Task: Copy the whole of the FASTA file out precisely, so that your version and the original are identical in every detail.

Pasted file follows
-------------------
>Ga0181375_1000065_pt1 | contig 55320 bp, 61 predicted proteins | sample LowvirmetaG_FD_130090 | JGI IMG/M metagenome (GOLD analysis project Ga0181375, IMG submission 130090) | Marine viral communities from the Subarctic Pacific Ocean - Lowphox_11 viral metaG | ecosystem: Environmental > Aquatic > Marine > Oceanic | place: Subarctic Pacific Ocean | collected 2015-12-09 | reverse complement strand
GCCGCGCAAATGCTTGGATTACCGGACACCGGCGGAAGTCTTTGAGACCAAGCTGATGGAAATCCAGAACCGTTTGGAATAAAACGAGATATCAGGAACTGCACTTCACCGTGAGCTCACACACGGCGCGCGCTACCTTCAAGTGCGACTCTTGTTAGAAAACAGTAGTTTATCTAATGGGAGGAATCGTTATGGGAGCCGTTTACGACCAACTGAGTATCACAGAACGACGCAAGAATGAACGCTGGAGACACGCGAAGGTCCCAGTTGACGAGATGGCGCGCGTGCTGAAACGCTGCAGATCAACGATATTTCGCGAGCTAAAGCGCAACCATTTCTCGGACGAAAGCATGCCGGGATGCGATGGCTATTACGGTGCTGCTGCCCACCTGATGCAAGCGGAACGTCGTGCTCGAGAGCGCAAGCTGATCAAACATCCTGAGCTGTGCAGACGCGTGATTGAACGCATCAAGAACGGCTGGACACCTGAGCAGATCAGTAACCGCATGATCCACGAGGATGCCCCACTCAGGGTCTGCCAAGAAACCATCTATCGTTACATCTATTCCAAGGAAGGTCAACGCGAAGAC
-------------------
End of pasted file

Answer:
>Ga0181375_1000065_pt1 | contig 55320 bp, 61 predicted proteins | sample LowvirmetaG_FD_130090 | JGI IMG/M metagenome (GOLD analysis project Ga0181375, IMG submission 130090) | Marine viral communities from the Subarctic Pacific Ocean - Lowphox_11 viral metaG | ecosystem: Environmental > Aquatic > Marine > Oceanic | place: Subarctic Pacific Ocean | collected 2015-12-09 | reverse complement strand
GCCGCGCAAATGCTTGGATTACCGGACACCGGCGGAAGTCTTTGAGACCAAGCTGATGGAAATCCAGAACCGTTTGGAATAAAACGAGATATCAGGAACTGCACTTCACCGTGAGCTCACACACGGCGCGCGCTACCTTCAAGTGCGACTCTTGTTAGAAAACAGTAGTTTATCTAATGGGAGGAATCGTTATGGGAGCCGTTTACGACCAACTGAGTATCACAGAACGACGCAAGAATGAACGCTGGAGACACGCGAAGGTCCCAGTTGACGAGATGGCGCGCGTGCTGAAACGCTGCAGATCAACGATATTTCGCGAGCTAAAGCGCAACCATTTCTCGGACGAAAGCATGCCGGGATGCGATGGCTATTACGGTGCTGCTGCCCACCTGATGCAAGCGGAACGTCGTGCTCGAGAGCGCAAGCTGATCAAACATCCTGAGCTGTGCAGACGCGTGATTGAACGCATCAAGAACGGCTGGACACCTGAGCAGATCAGTAACCGCATGATCCACGAGGATGCCCCACTCAGGGTCTGCCAAGAAACCATCTATCGTTACATCTATTCCAAGGAAGGTCAACGCGAAGAC